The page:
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Women in Sport

22nd Aug 2023

The inimitable story of Sha’Carri Richardson, the fastest woman in the world

Niall McIntyre

Sha’Carri Richardson capped a remarakable comeback on Monday evening by becoming World 100m sprint champion.

One of the biggest personalities in track and field, the American sprinter has seen it all over the last couple of years – a marijuana ban in the build-up to the 2021 Tokyo Olympics, a 2022 that saw her fall off the face of the earth, in sprinting terms at least – but now she’s back.

Now she’s the sprint queen, having beaten an incredibly stacked field to win her first world title in a championship record time.

It really is all duck or no dinner for the 23-year-old.

She didn’t even compete in last year’s World Championships, having failed to reach the finals at the US trials.

Skip on a year and she’s dazzling in the Budapest heat, lighting up the Hungary National Athletics Centre with the fifth fastest sprint ever.

Richardson was typically (relatively) slow out of the blocks on Monday night, trailling Jamaicans Shelly-Ann Fraser-Pryce and Shericka Jackson in the early stages, but from lane nine she finished like a train to spoil the Jamaican party.

And not uncharacteristically, she celebrated wildly crossing the finish line.

To understand the hype that surrounds Richardson, you must first go back to 2021.

The Dallas, Texas native had the world at her feet that summer when, as a 21-year-old, she blazed through the US Olympic trials.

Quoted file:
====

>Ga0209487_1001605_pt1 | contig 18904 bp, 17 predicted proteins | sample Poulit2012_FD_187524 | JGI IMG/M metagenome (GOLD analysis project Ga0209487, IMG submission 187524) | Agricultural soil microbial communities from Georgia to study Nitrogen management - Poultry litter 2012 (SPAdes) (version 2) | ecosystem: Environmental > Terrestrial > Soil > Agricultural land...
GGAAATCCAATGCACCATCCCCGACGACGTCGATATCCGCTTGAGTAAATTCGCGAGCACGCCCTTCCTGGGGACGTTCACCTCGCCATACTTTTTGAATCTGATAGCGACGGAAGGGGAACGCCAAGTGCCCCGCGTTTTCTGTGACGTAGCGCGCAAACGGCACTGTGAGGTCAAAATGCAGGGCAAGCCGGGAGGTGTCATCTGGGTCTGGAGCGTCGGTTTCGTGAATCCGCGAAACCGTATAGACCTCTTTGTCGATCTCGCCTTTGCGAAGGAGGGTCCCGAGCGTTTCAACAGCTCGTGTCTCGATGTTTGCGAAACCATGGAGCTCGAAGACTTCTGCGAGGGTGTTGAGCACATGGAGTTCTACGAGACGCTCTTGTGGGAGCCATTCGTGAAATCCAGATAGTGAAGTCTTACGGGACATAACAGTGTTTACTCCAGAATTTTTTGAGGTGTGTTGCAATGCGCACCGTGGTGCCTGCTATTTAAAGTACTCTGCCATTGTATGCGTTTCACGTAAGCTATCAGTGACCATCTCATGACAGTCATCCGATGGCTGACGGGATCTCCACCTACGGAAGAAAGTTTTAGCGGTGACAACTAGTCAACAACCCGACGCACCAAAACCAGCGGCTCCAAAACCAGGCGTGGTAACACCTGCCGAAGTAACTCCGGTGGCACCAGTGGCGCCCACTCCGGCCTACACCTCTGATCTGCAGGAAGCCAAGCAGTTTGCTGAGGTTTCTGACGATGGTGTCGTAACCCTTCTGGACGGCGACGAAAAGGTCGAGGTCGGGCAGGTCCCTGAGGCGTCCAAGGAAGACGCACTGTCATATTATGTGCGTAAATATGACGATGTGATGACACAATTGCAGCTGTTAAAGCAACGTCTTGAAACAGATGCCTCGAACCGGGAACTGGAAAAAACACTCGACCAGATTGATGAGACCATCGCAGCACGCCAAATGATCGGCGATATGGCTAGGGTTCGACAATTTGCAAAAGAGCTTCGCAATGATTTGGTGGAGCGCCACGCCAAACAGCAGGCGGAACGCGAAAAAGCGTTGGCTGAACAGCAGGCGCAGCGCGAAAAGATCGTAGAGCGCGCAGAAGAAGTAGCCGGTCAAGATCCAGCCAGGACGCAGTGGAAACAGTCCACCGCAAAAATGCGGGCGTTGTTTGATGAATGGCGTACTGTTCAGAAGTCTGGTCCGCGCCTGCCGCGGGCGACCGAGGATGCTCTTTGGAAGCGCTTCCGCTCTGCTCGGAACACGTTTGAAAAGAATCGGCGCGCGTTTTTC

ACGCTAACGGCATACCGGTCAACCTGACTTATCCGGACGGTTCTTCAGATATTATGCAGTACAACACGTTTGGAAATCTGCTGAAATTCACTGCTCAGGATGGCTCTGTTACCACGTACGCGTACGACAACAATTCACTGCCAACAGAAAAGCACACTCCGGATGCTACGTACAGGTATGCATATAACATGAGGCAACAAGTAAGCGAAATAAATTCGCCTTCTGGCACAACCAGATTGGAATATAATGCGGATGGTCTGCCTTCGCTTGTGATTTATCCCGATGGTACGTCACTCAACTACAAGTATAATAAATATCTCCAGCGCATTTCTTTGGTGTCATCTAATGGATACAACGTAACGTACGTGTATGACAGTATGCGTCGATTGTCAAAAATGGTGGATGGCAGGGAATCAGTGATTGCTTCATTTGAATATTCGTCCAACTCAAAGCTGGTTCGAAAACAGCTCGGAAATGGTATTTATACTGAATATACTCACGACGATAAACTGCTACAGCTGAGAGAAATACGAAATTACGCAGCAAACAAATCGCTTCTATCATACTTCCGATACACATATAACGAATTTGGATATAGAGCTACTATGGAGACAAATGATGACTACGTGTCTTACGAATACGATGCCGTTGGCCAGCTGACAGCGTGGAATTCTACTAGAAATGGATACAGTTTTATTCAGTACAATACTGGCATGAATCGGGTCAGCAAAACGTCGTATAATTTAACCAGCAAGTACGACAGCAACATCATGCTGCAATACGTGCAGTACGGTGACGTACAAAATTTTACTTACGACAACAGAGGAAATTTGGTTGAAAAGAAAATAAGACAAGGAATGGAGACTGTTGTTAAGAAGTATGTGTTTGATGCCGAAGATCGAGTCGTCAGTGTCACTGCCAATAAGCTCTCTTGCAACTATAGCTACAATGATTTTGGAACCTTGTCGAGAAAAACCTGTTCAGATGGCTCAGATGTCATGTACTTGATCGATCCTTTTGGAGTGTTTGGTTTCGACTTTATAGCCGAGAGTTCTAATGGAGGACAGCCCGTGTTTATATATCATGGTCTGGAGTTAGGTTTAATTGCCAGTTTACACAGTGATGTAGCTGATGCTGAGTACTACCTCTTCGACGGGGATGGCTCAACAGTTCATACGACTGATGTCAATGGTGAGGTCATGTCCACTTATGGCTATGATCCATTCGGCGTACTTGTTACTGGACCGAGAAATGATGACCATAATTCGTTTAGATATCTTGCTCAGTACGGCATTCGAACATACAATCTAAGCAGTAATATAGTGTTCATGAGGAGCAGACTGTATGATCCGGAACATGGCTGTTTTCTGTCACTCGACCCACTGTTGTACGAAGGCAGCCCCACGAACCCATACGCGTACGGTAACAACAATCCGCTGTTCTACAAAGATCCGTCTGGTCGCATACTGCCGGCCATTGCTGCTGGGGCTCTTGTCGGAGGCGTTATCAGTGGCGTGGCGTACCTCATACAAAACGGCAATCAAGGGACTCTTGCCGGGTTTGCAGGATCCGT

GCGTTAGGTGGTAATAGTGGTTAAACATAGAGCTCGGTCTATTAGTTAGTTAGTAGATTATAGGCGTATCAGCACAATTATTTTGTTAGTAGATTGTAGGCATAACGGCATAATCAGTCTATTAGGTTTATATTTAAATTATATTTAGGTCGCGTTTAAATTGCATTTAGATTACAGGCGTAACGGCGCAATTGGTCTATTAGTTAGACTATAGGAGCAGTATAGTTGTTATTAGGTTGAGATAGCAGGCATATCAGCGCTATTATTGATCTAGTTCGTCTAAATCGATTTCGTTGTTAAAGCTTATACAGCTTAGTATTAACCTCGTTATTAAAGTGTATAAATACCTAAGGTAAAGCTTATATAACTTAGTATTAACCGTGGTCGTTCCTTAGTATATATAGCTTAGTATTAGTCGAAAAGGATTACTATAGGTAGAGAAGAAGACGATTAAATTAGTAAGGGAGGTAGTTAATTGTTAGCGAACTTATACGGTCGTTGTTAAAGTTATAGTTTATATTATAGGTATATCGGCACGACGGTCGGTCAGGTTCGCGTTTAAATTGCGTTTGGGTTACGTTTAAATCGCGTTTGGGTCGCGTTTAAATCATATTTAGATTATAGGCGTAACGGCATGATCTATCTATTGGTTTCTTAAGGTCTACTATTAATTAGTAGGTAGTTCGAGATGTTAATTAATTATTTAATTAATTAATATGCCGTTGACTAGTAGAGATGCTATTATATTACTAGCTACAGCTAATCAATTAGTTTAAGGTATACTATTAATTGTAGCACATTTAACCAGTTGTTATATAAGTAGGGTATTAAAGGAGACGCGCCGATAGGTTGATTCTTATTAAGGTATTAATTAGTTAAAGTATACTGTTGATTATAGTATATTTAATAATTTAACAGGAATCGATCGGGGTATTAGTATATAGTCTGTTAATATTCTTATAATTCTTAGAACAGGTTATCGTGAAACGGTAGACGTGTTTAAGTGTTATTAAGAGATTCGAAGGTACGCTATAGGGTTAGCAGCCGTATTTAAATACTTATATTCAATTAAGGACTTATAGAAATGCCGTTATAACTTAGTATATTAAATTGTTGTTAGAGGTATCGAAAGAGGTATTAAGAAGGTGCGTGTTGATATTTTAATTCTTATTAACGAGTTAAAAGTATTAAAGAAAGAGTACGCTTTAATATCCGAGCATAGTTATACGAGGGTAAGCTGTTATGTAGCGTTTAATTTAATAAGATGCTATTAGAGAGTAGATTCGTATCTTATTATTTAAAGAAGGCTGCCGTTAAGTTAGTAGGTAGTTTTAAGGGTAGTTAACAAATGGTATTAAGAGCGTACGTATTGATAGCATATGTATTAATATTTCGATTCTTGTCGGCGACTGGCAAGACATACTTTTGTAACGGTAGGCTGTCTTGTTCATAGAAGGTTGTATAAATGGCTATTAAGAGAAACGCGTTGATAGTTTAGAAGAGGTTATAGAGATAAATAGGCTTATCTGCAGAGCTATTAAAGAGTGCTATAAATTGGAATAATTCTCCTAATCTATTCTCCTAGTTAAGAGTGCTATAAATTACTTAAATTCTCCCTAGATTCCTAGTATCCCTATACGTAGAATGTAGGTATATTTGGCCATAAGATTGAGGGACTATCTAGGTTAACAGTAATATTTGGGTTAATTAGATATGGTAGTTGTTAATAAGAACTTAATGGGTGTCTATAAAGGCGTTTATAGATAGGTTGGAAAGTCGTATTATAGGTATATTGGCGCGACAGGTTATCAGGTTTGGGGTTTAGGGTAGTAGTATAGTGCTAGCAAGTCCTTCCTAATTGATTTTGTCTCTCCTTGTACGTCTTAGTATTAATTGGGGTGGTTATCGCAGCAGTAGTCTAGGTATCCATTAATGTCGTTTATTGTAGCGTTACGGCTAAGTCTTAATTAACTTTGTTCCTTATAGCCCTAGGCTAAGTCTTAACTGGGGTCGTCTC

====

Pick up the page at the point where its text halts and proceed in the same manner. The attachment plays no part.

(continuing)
But having been the first name on the American teamsheet, she was soon kicked off the list having failed a USADA test in the days that followed, testing positive for marijuana.

Richardson later explained in an interview with Today that she used marijuana to cope with the death of her biological mother, something she was only made aware of by a “complete stranger” of a reporter.

“When it comes to the relationship I have with my mother, it definitely was a very heavy topic on me,” she told Today.

The sprinter had been abandoned by her mother at a young age and the weight of these struggles, unsurprisingly, have shadowed her life.

A bubbly and often spiky presence in post-race interviews, Richardson has spoken openly about her mental health problems which, back in high school, led to an attempt to take her own life.

So to come from there to here, you can’t but be impressed. But Richardson still has her many critics.

An athlete who regularly clashes with the press over the pronunciation of her first name – she goes by Shaqiri (the same as former Liverpool player Xherdan) and pulls you up for saying anything else – Richardson runs under the tutelage Dennis Mitchell.

He is one of the most controversial coaches in the game having served a highly documented drugs ban as an athlete himself.

Richardson began this year having been kicked off American Airlines flight in January due to an altercation with an attendant. There is also said to be very little love lost between Richardson and her Jamaican sprint rivals.

But she won the grudge-game last night.

“My coach, my family, supporters, and haters – all of their motivation has brought me to this moment,” she said last night. “It helped me prevail. It helped me overcome.”

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